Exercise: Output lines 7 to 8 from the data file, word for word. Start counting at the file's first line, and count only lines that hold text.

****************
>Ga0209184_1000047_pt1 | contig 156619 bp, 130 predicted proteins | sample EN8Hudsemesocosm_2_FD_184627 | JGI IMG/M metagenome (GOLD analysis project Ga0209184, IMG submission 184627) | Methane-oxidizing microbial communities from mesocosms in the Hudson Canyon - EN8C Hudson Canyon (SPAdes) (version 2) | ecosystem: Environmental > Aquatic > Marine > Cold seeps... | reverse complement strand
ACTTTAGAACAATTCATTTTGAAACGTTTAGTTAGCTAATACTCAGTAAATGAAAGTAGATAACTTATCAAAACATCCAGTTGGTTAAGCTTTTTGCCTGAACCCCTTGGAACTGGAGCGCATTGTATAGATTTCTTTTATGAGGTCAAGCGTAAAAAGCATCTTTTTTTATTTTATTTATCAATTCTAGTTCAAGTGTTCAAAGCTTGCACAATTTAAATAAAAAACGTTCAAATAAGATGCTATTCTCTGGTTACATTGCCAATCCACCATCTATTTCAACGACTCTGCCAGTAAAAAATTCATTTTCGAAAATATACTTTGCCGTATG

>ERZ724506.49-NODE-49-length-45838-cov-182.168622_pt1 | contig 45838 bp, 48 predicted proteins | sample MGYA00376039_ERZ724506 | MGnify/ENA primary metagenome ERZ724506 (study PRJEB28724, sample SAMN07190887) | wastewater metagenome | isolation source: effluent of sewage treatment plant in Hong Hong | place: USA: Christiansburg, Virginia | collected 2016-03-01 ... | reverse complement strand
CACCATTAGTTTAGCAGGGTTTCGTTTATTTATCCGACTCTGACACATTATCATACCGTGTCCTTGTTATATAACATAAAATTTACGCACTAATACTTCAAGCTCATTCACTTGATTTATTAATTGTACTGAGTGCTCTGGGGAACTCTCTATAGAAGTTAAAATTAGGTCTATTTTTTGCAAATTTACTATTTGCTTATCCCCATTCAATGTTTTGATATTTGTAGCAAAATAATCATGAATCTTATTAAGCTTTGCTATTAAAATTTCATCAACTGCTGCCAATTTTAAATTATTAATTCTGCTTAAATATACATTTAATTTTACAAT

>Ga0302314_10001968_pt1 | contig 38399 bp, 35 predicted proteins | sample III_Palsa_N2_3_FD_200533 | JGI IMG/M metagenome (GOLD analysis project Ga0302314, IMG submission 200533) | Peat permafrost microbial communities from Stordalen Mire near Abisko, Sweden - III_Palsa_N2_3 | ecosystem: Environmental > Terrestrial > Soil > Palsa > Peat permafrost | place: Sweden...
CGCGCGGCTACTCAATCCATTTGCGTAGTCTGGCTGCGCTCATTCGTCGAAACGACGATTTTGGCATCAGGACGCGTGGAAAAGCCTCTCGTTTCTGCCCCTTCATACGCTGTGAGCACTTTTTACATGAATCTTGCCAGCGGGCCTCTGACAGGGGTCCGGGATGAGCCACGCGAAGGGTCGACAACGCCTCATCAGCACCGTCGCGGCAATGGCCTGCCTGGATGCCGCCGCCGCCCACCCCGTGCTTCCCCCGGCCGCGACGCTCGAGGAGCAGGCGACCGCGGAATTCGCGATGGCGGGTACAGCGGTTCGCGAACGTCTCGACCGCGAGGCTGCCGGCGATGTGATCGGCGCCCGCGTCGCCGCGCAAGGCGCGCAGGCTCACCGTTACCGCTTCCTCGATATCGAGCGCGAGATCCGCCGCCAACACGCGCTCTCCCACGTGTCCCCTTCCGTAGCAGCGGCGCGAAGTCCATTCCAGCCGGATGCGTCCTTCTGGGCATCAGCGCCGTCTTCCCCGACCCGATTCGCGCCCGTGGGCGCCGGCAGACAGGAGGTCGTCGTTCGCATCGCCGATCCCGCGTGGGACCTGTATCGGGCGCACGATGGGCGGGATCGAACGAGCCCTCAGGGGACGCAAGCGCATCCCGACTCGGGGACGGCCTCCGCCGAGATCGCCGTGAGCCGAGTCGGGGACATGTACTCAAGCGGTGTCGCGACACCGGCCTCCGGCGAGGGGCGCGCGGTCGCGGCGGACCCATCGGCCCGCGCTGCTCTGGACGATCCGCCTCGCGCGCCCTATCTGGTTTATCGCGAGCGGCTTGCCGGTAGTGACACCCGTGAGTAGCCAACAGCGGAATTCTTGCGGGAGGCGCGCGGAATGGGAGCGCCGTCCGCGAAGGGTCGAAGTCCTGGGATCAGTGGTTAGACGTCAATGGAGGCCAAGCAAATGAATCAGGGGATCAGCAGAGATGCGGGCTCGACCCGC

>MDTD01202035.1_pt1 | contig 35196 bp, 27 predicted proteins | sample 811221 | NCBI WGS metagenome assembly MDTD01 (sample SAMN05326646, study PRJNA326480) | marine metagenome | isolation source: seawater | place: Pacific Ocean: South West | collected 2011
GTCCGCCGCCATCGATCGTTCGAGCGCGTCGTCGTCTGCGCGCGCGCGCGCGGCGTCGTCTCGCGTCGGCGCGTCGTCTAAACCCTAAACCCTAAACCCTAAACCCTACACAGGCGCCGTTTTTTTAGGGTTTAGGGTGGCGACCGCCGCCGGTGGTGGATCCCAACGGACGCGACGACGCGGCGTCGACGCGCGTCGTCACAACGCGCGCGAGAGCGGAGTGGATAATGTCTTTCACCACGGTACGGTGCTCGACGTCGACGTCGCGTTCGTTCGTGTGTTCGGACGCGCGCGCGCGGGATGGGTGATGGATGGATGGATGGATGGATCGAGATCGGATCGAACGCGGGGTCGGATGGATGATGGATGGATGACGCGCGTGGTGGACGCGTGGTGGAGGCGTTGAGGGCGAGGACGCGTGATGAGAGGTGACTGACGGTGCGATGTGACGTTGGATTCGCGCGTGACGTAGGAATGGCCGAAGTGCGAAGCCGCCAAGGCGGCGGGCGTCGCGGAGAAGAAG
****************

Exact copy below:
>MDTD01202035.1_pt1 | contig 35196 bp, 27 predicted proteins | sample 811221 | NCBI WGS metagenome assembly MDTD01 (sample SAMN05326646, study PRJNA326480) | marine metagenome | isolation source: seawater | place: Pacific Ocean: South West | collected 2011
GTCCGCCGCCATCGATCGTTCGAGCGCGTCGTCGTCTGCGCGCGCGCGCGCGGCGTCGTCTCGCGTCGGCGCGTCGTCTAAACCCTAAACCCTAAACCCTAAACCCTACACAGGCGCCGTTTTTTTAGGGTTTAGGGTGGCGACCGCCGCCGGTGGTGGATCCCAACGGACGCGACGACGCGGCGTCGACGCGCGTCGTCACAACGCGCGCGAGAGCGGAGTGGATAATGTCTTTCACCACGGTACGGTGCTCGACGTCGACGTCGCGTTCGTTCGTGTGTTCGGACGCGCGCGCGCGGGATGGGTGATGGATGGATGGATGGATGGATCGAGATCGGATCGAACGCGGGGTCGGATGGATGATGGATGGATGACGCGCGTGGTGGACGCGTGGTGGAGGCGTTGAGGGCGAGGACGCGTGATGAGAGGTGACTGACGGTGCGATGTGACGTTGGATTCGCGCGTGACGTAGGAATGGCCGAAGTGCGAAGCCGCCAAGGCGGCGGGCGTCGCGGAGAAGAAG